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Indians getting it done on the ground

By AUSTIN COLBERT

acolbert@dailynews.net

Hays High School junior quarterback Alex Delton loves to throw the football. The Indians spent much of the offseason adapting its old offense to a new spread style system in order to better accommodate Delton's passing ability.

And after all that, Delton attempted only nine passes for 42 yards last week in a 52-38 win at Liberal. For now, this doesn't seem to be bothering the dual-threat quarterback.

"Definitely getting out there and throwing the ball 30 times a game is something I'd like to do," Delton said. "I think we are a threat to throw the ball, but we've been given the run. People have been letting us run a lot."

Part of the reason Hays High (3-0, 1-0 WAC) didn't throw the football against Liberal was because of its run game, which racked up 351 yards on 50 attempts between Delton, senior running back Preston Weigel and senior fullback Ty Whittington.

If anything comes naturally to Hays High, it's running the football. The Indians have found success on the ground each year under head coach Ryan Cornelsen. For the last two seasons it has been two-time WAC player of the year David Cardinal carrying the load.

With Cardinal's graduation and Delton stepping into the spotlight, there were expectations the passing game would take over, but so far it hasn't.

"I probably didn't expect to be so much in our old offense," Cornelsen said. "We say new offense -- it's our offense. It's no different; it's just more out of the spread. We are not going to force it. We are going to run what we are going to run ... we are not worried about being flashy."

Three games into the season and Hays High hasn't had to be flashy. None of its opponents have had any answers for its run game. The Indians amassed 214 yards on the ground against Junction City in Week 1, a 27-22 win. They followed with 266 yards rushing in a 37-23 win over McPherson in Week 2 before last week's effort against Liberal.

While the passing game has had moments, it's been largely non-existent. Delton has thrown for 248 yards on 22 of 47 passing with three touchdowns and one interception. He has 258 yards rushing and five touchdowns.

Weigel has done the bulk of the work with 434 yards in three games, averaging nearly 6.9 yards a carry. His numbers have gone up each week, culminating in his 180-yard performance against Liberal last Friday.

"A game without Preston would be a big part of the yards for our offense because he's the one that will run up the middle and get 15 yards," senior lineman Kenny Rounkles said. "He has filled David's shoes really well. He lowers he shoulders and delivers a boom."

Having Delton in the backfield with Weigel has helped. Delton rushed for 127 yards and four touchdowns against Liberal and 109 yards against McPherson. Dalton had just 22 yards in the opener against Junction City because of a groin injury he suffered during the game.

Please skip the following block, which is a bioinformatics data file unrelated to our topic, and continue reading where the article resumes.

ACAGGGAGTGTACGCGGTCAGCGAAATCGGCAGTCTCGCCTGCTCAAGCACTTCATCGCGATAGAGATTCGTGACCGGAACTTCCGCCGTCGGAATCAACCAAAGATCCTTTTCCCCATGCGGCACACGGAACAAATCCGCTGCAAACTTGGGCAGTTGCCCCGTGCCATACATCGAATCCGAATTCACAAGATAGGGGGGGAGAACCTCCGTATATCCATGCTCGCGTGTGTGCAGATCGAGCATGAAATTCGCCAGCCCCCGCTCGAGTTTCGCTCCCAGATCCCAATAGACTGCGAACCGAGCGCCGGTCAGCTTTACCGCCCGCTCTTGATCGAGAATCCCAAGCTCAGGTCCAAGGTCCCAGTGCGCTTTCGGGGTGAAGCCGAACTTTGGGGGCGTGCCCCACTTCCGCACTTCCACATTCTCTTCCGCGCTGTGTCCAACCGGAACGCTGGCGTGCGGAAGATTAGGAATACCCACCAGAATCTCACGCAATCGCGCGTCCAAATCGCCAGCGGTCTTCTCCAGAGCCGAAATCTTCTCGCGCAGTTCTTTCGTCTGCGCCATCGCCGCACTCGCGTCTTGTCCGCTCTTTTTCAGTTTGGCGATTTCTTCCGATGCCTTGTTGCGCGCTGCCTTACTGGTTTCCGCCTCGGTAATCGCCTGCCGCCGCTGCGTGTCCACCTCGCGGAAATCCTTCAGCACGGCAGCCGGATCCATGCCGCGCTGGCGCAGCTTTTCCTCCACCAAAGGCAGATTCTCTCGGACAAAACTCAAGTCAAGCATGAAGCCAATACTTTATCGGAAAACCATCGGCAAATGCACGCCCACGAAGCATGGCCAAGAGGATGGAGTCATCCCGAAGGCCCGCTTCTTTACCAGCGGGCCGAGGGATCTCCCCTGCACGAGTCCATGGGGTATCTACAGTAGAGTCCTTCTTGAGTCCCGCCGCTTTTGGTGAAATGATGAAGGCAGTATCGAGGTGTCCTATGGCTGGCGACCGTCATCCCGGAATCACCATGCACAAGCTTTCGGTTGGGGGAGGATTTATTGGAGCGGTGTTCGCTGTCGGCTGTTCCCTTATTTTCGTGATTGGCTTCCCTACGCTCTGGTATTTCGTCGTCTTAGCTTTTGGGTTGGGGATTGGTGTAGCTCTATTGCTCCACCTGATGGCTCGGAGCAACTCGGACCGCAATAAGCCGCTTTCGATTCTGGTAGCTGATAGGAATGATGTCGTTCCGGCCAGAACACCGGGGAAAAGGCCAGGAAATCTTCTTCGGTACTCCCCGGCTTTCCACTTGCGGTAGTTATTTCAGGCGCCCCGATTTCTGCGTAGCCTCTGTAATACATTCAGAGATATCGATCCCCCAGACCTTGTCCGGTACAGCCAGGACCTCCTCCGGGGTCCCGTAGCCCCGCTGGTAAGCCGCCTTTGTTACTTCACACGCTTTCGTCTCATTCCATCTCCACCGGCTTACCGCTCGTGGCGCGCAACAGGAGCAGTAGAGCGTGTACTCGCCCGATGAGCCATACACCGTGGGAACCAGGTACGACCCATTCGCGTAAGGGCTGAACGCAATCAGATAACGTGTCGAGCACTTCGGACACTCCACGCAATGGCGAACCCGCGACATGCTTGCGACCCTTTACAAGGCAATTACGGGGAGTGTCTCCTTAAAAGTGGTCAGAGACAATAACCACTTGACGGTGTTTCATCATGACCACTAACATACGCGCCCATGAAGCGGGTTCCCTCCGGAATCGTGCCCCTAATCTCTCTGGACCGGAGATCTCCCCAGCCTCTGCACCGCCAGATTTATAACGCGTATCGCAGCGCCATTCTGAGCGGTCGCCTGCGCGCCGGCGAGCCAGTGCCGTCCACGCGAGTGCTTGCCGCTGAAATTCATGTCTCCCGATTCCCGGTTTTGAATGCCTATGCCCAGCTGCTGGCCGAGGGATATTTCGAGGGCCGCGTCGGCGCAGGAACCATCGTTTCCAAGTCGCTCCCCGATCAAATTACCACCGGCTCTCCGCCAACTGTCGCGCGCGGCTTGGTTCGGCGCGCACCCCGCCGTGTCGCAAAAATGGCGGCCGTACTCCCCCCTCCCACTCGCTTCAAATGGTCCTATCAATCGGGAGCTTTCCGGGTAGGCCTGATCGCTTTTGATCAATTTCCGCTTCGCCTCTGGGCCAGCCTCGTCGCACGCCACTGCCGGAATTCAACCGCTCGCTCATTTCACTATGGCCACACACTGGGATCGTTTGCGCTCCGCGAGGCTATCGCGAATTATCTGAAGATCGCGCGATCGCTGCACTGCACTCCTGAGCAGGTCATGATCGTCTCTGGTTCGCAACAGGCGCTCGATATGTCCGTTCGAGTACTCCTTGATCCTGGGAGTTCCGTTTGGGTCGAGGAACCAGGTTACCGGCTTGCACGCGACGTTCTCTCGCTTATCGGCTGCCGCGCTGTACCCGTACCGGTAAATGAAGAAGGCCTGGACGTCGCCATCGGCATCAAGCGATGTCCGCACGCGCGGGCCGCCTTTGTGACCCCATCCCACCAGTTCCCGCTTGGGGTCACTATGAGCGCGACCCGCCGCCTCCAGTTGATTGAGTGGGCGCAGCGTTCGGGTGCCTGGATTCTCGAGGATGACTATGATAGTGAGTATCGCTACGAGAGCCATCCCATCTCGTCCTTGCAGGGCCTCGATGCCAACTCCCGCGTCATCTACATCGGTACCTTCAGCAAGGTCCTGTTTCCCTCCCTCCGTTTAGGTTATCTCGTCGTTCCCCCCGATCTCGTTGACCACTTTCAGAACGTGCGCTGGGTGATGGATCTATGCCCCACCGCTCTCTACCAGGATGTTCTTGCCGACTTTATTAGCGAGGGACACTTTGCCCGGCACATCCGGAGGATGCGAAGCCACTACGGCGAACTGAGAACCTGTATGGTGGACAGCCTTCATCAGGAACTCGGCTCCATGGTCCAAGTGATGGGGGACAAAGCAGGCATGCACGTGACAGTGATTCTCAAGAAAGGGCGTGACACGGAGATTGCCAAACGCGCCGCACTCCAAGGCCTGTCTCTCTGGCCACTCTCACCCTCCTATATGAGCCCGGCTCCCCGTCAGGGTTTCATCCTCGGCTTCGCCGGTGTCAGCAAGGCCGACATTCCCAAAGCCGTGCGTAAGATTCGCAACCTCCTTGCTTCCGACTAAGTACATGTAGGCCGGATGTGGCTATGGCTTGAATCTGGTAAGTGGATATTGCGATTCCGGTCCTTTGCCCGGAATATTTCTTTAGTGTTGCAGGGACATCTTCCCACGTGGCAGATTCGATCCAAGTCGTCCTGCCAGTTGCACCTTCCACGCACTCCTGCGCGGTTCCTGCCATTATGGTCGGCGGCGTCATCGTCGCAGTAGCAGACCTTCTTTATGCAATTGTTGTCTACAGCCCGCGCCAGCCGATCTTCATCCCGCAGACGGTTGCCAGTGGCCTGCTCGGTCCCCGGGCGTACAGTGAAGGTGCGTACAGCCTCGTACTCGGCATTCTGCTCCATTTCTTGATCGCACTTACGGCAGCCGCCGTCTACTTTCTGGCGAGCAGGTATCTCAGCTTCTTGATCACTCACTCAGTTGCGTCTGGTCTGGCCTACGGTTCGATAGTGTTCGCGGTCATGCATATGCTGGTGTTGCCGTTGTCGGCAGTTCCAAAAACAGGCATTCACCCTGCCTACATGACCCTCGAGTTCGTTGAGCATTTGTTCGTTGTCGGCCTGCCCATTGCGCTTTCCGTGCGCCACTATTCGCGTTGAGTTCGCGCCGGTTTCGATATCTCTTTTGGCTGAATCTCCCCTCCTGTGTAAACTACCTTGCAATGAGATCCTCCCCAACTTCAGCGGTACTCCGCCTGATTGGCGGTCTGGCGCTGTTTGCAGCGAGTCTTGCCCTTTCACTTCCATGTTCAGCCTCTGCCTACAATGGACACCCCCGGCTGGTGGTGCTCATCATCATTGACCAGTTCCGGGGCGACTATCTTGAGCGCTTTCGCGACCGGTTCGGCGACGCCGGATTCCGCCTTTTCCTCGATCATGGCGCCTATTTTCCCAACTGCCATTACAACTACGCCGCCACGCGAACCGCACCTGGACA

With Delton's breakaway speed and Weigel's power, defenses need to focus in on both players on any given play.

"It's more effective when they don't know which guy to key on. They don't know whether to key on me or him, because we can both run," Weigel said. "If the passing game isn't working, we got the running game. If something is working we might as well keep doing it."

And what has worked for years is the run game. It's an offense the players learn from middle school, and by the time games roll around it's so automatic to them that it looks effortless.

"It's to the point where a lot of stuff we ran Friday night (against Liberal) we didn't even practice it during the week," Delton said. "When (Cornelsen) calls a base running play you don't even think. You already know."

Just don't expect the Indians to give up on the pass. They've run the ball so well this season passing hasn't been necessary. But with Weigel dealing with a turf toe injury he suffered late against Liberal and with more teams guaranteed to focus on stopping the run, there are bound to be situations going forward where the Indians will need to pass.

And when that time comes, the players are expecting great things.

"Over the years we've just been a run-heavy offense, but we're switching up now because we have a quarterback that can throw the ball," Rounkles said.

"I think real soon we will be able to click on all cylinders and be able to throw the ball, get long passes. We will be able to go from run plays to pass plays and our offense will be unstoppable."

Hays High hosts Garden City (1-2, 0-1 WAC) at 7 p.m. today for homecoming at Lewis Field Stadium.